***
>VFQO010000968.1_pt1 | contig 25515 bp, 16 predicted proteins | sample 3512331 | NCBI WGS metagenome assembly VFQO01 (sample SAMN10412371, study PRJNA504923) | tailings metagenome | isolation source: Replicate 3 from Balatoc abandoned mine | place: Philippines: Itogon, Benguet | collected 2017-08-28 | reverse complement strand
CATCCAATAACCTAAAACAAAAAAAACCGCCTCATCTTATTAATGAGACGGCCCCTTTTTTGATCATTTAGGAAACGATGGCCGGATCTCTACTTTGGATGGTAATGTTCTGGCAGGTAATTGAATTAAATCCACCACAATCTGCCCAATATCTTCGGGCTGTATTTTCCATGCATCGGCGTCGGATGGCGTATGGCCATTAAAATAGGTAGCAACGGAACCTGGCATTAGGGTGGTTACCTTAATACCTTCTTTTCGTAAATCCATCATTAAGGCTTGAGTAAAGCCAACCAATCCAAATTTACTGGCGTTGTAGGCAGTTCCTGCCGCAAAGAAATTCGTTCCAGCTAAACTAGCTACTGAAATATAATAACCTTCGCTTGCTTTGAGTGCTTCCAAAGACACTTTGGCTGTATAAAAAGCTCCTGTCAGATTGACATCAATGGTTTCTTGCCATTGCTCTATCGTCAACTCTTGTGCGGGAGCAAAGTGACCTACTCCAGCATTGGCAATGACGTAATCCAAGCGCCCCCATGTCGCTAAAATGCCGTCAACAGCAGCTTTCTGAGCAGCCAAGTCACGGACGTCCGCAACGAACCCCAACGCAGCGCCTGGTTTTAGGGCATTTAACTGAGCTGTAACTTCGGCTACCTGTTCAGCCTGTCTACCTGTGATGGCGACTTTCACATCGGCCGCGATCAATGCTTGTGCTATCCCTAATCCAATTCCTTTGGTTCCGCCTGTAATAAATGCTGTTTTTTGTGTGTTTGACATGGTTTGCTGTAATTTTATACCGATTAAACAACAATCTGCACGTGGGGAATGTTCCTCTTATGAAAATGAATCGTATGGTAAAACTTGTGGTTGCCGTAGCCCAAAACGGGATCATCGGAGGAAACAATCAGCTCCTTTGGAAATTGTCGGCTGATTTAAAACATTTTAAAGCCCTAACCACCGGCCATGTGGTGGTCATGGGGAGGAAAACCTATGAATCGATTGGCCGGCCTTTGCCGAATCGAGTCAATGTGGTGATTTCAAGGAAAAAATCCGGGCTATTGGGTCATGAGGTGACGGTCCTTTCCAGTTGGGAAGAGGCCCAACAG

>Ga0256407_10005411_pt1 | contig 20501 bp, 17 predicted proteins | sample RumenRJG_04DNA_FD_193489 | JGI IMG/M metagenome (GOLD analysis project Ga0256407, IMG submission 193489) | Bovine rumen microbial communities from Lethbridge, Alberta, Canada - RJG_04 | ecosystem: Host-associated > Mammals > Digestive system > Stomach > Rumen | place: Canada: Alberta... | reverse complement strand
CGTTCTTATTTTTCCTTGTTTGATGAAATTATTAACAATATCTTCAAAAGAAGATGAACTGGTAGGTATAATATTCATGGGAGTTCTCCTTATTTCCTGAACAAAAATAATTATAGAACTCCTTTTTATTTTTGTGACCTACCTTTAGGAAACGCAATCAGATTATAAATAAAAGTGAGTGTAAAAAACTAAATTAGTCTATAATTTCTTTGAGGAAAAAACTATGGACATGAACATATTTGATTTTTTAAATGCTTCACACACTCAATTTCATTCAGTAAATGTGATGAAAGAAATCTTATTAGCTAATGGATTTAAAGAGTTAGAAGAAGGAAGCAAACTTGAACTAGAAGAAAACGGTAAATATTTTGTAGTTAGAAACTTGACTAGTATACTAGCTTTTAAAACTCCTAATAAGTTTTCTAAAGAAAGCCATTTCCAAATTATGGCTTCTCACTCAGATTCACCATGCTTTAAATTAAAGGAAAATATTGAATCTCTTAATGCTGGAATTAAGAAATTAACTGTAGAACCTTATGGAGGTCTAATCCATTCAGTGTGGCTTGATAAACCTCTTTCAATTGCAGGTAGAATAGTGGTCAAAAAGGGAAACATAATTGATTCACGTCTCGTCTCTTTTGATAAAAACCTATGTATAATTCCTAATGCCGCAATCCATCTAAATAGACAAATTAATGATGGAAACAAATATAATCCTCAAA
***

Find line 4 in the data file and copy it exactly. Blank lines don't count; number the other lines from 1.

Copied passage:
CGTTCTTATTTTTCCTTGTTTGATGAAATTATTAACAATATCTTCAAAAGAAGATGAACTGGTAGGTATAATATTCATGGGAGTTCTCCTTATTTCCTGAACAAAAATAATTATAGAACTCCTTTTTATTTTTGTGACCTACCTTTAGGAAACGCAATCAGATTATAAATAAAAGTGAGTGTAAAAAACTAAATTAGTCTATAATTTCTTTGAGGAAAAAACTATGGACATGAACATATTTGATTTTTTAAATGCTTCACACACTCAATTTCATTCAGTAAATGTGATGAAAGAAATCTTATTAGCTAATGGATTTAAAGAGTTAGAAGAAGGAAGCAAACTTGAACTAGAAGAAAACGGTAAATATTTTGTAGTTAGAAACTTGACTAGTATACTAGCTTTTAAAACTCCTAATAAGTTTTCTAAAGAAAGCCATTTCCAAATTATGGCTTCTCACTCAGATTCACCATGCTTTAAATTAAAGGAAAATATTGAATCTCTTAATGCTGGAATTAAGAAATTAACTGTAGAACCTTATGGAGGTCTAATCCATTCAGTGTGGCTTGATAAACCTCTTTCAATTGCAGGTAGAATAGTGGTCAAAAAGGGAAACATAATTGATTCACGTCTCGTCTCTTTTGATAAAAACCTATGTATAATTCCTAATGCCGCAATCCATCTAAATAGACAAATTAATGATGGAAACAAATATAATCCTCAAA